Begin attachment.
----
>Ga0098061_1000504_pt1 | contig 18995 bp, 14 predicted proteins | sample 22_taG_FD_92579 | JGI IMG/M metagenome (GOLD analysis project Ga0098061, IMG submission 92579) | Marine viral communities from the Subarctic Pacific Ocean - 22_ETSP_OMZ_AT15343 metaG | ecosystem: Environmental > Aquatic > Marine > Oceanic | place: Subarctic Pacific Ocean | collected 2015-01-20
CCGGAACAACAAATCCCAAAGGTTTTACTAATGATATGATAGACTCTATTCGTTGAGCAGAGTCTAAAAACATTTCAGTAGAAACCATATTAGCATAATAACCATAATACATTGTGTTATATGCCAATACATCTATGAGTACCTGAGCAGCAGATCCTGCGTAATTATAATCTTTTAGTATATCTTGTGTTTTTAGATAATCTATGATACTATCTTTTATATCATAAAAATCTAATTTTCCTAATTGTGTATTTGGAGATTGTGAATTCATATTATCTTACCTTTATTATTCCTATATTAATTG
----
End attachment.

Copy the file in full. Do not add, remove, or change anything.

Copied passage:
>Ga0098061_1000504_pt1 | contig 18995 bp, 14 predicted proteins | sample 22_taG_FD_92579 | JGI IMG/M metagenome (GOLD analysis project Ga0098061, IMG submission 92579) | Marine viral communities from the Subarctic Pacific Ocean - 22_ETSP_OMZ_AT15343 metaG | ecosystem: Environmental > Aquatic > Marine > Oceanic | place: Subarctic Pacific Ocean | collected 2015-01-20
CCGGAACAACAAATCCCAAAGGTTTTACTAATGATATGATAGACTCTATTCGTTGAGCAGAGTCTAAAAACATTTCAGTAGAAACCATATTAGCATAATAACCATAATACATTGTGTTATATGCCAATACATCTATGAGTACCTGAGCAGCAGATCCTGCGTAATTATAATCTTTTAGTATATCTTGTGTTTTTAGATAATCTATGATACTATCTTTTATATCATAAAAATCTAATTTTCCTAATTGTGTATTTGGAGATTGTGAATTCATATTATCTTACCTTTATTATTCCTATATTAATTG